By Kevin Chandler, Mississippi River Delta Restoration Campaign
Louisiana coastal restoration often seems like a distant process – a product of reports and large-scale projects. And while reconnecting the Mississippi River to its delta is ultimately the only sustainable way to save Louisiana’s coast, the National Audubon Society’s Louisiana Coastal Initiative team has devised a way to put short-term local restoration efforts affordably in the hands of local property owners.
For this, enter the John James, a 24-foot dredge operated by Karen Westphal, Audubon’s Atchafalaya Basin program manager, and Timmy Vincent, senior sanctuary manager for the Paul J. Rainey Wildlife Sanctuary, where the dredge operates.
Put simply, the pair hopes to demonstrate that small, independent dredges have the potential to create new land in areas where erosion and subsidence currently threaten wetlands and property lines.
Initiated and partially funded by TogetherGreen, a collaborative project between Audubon and Toyota, the John James’ work officially began on November 22, 2010, and for the past year Karen and Timmy have become part-time dredge operators in an effort to combat erosion in the sanctuary.
As with most new ideas, progress started slow.
“The learning curve has been rather bumpy,” said Karen, expanding upon the challenges of figuring out the finer points of moving sediment, but she quickly added that progress was improving. “It really works – we’re doing it.”
As evidence, throughout their dredging cells, the pair now sees alluvial flows – mini deltas of mud fanning out across the marsh. In times of lower water, birds, raccoons and alligators leave their tracks across the new mud, and on the primary test site, marsh vegetation – the backbone of the wetlands – has begun to take hold. Visitors can now walk down a boardwalk to the site and see bacopa, spikerush and three-square grasses fanning out along the new mud bed.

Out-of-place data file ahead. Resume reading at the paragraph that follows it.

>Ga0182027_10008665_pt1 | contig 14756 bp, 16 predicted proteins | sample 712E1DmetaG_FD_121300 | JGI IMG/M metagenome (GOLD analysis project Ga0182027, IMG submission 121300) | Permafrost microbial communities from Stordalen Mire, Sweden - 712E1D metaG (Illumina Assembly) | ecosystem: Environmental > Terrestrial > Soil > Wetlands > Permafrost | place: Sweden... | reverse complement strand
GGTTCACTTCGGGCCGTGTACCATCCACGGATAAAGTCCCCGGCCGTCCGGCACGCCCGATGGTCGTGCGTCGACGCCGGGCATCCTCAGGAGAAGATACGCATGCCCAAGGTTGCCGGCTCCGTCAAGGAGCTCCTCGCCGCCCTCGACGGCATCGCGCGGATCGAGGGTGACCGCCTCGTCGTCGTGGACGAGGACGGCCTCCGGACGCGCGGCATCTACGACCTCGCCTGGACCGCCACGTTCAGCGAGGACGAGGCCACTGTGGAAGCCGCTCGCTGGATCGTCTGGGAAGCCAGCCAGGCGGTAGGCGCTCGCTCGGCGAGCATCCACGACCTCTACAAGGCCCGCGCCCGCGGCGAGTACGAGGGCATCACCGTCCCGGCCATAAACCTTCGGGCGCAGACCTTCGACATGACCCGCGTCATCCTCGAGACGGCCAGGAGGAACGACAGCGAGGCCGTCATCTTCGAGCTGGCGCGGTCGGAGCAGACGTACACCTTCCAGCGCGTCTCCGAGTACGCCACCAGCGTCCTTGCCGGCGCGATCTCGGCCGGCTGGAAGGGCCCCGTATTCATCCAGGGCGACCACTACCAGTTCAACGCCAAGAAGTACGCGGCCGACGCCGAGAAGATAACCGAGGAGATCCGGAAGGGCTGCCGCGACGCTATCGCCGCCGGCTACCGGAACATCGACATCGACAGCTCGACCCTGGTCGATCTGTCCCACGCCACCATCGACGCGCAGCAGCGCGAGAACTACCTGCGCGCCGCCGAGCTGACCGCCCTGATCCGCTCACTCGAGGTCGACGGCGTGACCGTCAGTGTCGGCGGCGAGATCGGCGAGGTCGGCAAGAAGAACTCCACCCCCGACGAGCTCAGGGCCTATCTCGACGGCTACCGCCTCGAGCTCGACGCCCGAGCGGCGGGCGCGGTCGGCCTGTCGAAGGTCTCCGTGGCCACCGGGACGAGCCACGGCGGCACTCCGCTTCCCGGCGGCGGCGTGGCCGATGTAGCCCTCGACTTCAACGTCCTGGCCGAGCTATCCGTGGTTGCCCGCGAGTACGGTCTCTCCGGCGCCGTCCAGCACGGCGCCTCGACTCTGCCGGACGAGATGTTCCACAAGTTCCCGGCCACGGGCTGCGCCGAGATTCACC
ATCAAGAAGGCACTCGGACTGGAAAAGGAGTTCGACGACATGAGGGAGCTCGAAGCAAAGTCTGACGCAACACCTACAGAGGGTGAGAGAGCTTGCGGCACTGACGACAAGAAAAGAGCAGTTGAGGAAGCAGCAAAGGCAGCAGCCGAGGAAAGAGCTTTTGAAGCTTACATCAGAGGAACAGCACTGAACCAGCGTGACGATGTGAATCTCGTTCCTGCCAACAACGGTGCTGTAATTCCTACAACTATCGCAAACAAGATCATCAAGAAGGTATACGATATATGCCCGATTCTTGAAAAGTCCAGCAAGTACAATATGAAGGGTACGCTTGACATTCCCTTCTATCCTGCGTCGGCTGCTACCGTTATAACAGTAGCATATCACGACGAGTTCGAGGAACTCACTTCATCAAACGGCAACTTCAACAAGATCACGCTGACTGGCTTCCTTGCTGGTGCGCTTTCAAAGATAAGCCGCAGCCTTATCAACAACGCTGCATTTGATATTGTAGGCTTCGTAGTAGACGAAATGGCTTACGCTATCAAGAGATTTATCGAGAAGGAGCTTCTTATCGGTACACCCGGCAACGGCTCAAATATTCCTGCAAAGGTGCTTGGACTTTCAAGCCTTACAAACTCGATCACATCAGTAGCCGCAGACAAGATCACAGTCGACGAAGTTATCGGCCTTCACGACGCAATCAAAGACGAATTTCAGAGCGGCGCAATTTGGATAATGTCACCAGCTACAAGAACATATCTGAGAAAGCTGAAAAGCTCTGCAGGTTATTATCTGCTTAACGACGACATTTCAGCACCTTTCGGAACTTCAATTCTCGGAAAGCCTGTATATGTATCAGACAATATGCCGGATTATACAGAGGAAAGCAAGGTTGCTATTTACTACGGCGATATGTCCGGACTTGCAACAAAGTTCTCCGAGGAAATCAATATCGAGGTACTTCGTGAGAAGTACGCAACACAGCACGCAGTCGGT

To move sediment and create this land, the dredge’s 15-horsepower submersible pump agitates the bottom of partially filled waterways. From there, sediment pumps through a 4-inch transport hose to the deposition area. The muddy discharge can be pumped into semi-contained open water (they often use reed barriers and plywood to build containment areas) to create new land or sprayed to distribute sediment more evenly through fragmented marsh.
At maximum efficiency, the dredge moves mud at a rate of 20 cubic yards per hour through the 4-inch hose over a distance of up to 800 feet, though as of yet, this ratio has been difficult to reach. Still, with the dredge’s low-fuel costs, two people operating the dredge at near maximum efficiency can create an acre of land one foot high in 75 hours.
More importantly, Karen and the Louisiana State University graduate students she works with to provide a full evaluation of the project estimate the total cost at less than $10,000 per acre of land. For coastal landowners facing rapid land loss, this certainly begins to look attractive, offering them an affordable way to snatch back land from the spreading open water.
“Even if you can create only an acre,” said Karen, “that’s an acre you haven’t lost.”